Please use this identifier to cite or link to this item: http://hdl.handle.net/2440/105995
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Type: Journal article
Title: Birthweight and risk markers for type 2 diabetes and cardiovascular disease in childhood: the Child Heart and Health Study in England (CHASE)
Author: Nightingale, C.
Rudnicka, A.
Owen, C.
Newton, S.
Bales, J.
Donin, A.
McKay, C.
Steer, P.
Lawlor, D.
Sattar, N.
Cook, D.
Whincup, P.
Citation: Diabetologia, 2015; 58(3):474-484
Publisher: Springer
Issue Date: 2015
ISSN: 0012-186X
1432-0428
Statement of
Responsibility: 
Claire M. Nightingale, Alicja R. Rudnicka, Christopher G. Owen, Sian L. Newton, Jennifer L. Bales, Angela S. Donin, Cathy M. McKay, Phillip J. Steer, Debbie A. Lawlor, Naveed Sattar, Derek G. Cook, Peter H. Whincup
Abstract: Aims/hypothesis: Lower birthweight (a marker of fetal undernutrition) is associated with higher risks of type 2 diabetes and cardiovascular disease (CVD) and could explain ethnic differences in these diseases. We examined associations between birthweight and risk markers for diabetes and CVD in UK-resident white European, South Asian and black African-Caribbean children. Methods: In a cross-sectional study of risk markers for diabetes and CVD in 9- to 10-year-old children of different ethnic origins, birthweight was obtained from health records and/or parental recall. Associations between birthweight and risk markers were estimated using multilevel linear regression to account for clustering in children from the same school. Results: Key data were available for 3,744 (66%) singleton study participants. In analyses adjusted for age, sex and ethnicity, birthweight was inversely associated with serum urate and positively associated with systolic BP. After additional height adjustment, lower birthweight (per 100 g) was associated with higher serum urate (0.52%; 95% CI 0.38, 0.66), fasting serum insulin (0.41%; 95% CI 0.08, 0.74), HbA1c (0.04%; 95% CI 0.00, 0.08), plasma glucose (0.06%; 95% CI 0.02, 0.10) and serum triacylglycerol (0.30%; 95% CI 0.09, 0.51) but not with BP or blood cholesterol. Birthweight was lower among children of South Asian (231 g lower; 95% CI 183, 280) and black African-Caribbean origin (81 g lower; 95% CI 30, 132). However, adjustment for birthweight had no effect on ethnic differences in risk markers. Conclusions/interpretation: Birthweight was inversely associated with urate and with insulin and glycaemia after adjustment for current height. Lower birthweight does not appear to explain emerging ethnic difference in risk markers for diabetes.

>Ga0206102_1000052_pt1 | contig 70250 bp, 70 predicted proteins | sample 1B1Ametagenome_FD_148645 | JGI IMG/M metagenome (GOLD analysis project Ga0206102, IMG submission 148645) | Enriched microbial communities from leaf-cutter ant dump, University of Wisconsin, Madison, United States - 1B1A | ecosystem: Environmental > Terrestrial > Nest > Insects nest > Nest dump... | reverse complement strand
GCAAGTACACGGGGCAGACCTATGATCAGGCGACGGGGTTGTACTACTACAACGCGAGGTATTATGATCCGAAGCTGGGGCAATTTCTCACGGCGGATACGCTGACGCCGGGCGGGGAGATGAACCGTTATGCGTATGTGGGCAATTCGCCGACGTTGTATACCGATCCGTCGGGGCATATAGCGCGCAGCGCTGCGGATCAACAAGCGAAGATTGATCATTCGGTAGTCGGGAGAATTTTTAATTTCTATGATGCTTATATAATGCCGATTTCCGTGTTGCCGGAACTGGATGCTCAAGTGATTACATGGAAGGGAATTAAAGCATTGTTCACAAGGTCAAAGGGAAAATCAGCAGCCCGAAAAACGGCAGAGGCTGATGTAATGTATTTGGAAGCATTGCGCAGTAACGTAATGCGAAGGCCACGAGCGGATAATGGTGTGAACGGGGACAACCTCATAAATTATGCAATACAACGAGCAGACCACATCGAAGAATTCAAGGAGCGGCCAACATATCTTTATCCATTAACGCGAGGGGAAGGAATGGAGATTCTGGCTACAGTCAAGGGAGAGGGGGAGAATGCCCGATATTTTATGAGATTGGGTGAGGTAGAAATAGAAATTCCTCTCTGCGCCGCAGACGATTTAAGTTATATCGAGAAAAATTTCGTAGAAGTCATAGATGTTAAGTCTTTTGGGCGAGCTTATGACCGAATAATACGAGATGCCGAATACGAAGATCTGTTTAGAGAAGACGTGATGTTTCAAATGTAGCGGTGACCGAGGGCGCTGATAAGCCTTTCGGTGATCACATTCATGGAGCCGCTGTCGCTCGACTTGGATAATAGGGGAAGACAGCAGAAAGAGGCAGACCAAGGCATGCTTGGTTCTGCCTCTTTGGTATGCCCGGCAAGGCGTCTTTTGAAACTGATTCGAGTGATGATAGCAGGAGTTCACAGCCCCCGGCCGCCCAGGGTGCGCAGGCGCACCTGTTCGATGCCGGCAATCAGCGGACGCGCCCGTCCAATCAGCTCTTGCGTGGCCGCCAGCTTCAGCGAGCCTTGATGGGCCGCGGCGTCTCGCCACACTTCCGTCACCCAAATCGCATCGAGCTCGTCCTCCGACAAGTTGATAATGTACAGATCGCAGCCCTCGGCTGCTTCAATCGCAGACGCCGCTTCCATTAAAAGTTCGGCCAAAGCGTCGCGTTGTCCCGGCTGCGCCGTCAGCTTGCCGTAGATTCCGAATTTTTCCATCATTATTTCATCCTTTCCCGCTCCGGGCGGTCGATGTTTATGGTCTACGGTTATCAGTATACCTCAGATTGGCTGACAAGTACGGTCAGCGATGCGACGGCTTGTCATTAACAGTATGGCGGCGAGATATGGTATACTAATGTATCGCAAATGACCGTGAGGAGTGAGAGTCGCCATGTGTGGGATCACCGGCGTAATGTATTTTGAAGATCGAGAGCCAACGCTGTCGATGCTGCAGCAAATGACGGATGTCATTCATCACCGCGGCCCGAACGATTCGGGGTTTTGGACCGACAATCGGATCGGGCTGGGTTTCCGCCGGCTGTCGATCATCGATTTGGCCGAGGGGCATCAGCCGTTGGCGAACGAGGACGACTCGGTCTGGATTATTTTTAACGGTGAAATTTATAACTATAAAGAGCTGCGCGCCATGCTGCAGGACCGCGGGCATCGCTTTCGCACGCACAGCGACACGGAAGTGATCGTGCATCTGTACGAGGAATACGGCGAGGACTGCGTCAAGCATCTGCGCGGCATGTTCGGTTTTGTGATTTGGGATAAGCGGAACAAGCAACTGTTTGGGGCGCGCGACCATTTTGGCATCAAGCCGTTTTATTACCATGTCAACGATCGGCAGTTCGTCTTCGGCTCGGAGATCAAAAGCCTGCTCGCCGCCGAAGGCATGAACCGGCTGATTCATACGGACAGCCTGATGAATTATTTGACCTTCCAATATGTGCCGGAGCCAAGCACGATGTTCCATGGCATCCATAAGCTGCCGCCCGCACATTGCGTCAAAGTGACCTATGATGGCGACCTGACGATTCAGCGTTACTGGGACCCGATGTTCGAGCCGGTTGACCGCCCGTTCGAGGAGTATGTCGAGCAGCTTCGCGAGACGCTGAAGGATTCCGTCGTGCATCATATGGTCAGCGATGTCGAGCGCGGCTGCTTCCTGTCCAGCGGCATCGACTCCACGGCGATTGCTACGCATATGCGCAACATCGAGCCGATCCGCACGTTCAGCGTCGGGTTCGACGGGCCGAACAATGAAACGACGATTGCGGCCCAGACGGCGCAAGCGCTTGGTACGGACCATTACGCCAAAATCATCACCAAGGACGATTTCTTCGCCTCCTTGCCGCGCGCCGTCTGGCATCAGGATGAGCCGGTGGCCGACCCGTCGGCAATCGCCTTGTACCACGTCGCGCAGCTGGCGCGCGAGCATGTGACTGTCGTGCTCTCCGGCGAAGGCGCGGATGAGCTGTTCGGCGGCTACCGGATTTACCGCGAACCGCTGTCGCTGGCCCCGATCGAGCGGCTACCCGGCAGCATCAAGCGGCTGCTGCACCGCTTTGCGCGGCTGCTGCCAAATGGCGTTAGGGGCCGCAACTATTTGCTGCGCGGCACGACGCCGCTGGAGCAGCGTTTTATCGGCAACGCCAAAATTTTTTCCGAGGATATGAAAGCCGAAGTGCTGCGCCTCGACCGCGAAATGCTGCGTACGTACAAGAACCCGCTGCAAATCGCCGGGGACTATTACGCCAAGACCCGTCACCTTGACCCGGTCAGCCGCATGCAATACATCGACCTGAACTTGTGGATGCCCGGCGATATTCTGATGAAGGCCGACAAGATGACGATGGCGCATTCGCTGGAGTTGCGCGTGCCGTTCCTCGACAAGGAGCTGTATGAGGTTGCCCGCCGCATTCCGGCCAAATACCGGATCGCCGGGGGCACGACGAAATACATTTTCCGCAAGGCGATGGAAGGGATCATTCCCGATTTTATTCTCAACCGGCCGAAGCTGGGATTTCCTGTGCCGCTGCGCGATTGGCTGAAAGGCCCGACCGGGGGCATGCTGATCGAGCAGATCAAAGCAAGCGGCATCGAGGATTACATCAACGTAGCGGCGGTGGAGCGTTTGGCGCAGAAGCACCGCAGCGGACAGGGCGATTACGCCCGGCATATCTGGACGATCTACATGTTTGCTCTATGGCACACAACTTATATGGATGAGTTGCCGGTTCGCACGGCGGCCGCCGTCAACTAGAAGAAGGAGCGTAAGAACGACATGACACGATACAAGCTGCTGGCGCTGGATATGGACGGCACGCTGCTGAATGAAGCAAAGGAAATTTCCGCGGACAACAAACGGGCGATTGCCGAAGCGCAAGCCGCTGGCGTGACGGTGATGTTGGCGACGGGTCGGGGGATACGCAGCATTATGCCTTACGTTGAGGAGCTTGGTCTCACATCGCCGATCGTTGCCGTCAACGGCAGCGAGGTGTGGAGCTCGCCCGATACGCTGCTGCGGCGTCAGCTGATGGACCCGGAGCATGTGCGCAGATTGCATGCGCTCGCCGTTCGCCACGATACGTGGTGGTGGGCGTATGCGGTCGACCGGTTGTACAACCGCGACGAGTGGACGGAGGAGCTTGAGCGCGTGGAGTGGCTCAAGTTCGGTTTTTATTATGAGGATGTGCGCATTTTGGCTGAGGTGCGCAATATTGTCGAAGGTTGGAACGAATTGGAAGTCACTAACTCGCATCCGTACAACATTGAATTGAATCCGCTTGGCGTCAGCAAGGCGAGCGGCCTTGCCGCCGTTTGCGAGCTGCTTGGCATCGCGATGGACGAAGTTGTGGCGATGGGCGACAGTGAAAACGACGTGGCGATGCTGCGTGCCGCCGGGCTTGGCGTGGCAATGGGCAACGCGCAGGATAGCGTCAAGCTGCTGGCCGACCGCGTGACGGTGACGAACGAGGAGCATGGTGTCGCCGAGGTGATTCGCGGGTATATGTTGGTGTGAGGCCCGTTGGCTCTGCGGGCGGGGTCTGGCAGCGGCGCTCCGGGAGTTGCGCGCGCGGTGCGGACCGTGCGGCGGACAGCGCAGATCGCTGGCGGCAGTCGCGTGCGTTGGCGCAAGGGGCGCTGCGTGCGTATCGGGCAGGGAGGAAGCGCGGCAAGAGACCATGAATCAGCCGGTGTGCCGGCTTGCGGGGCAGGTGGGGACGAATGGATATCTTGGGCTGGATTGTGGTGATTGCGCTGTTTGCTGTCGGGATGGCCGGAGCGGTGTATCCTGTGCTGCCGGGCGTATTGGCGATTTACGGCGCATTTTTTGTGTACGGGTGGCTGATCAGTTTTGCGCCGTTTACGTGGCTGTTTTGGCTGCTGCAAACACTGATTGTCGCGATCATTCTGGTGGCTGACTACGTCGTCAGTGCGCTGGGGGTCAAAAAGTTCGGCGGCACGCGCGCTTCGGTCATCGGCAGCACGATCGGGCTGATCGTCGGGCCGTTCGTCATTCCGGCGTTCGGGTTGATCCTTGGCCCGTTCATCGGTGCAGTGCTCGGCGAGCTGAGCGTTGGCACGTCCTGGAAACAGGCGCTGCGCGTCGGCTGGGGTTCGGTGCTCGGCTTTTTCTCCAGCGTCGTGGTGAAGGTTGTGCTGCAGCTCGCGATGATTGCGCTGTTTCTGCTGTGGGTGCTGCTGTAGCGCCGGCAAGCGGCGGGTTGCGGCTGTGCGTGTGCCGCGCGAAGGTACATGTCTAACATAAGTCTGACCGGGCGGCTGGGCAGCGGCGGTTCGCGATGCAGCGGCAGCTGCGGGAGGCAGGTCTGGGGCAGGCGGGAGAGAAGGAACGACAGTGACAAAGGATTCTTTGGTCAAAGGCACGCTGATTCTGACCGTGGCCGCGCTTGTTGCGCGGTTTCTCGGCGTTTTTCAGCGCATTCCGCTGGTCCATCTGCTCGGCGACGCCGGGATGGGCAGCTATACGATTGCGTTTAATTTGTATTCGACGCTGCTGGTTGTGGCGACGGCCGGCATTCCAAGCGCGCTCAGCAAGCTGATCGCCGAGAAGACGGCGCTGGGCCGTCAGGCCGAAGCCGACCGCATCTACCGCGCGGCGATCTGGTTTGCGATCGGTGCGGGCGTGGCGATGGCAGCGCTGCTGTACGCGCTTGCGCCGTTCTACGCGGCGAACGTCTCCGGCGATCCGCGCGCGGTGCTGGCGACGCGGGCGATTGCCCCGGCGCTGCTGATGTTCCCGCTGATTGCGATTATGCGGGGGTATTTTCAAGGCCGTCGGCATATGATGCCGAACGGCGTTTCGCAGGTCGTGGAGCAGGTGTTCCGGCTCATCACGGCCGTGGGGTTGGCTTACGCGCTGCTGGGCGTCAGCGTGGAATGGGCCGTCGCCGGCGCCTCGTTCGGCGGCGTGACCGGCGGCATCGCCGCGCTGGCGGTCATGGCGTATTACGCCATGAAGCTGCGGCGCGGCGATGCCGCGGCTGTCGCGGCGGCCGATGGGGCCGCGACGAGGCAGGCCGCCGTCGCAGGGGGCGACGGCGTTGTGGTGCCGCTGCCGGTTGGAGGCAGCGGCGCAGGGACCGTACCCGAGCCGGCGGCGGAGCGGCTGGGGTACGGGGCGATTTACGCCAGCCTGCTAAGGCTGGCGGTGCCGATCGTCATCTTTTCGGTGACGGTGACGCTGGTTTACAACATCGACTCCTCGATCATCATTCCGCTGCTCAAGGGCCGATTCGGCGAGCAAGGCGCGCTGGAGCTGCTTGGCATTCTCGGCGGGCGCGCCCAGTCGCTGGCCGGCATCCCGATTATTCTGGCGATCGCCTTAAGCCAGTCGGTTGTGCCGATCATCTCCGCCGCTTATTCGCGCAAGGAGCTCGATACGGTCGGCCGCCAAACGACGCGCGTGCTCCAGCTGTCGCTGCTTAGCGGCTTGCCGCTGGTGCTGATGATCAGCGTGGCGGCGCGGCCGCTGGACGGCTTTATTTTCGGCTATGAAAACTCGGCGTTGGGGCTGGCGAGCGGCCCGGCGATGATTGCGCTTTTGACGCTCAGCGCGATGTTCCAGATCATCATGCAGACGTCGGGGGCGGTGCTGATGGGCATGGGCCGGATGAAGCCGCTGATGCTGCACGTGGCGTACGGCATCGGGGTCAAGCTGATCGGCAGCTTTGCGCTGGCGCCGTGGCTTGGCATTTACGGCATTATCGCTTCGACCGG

Keywords: Birthweight; Cardiovascular disease; childhood; ethnicity; type 2 diabetes
Rights: © The Author(s) 2014. This article is published with open access at Springerlink.com
RMID: 0030042721
DOI: 10.1007/s00125-014-3474-7
Appears in Collections:Medicine publications

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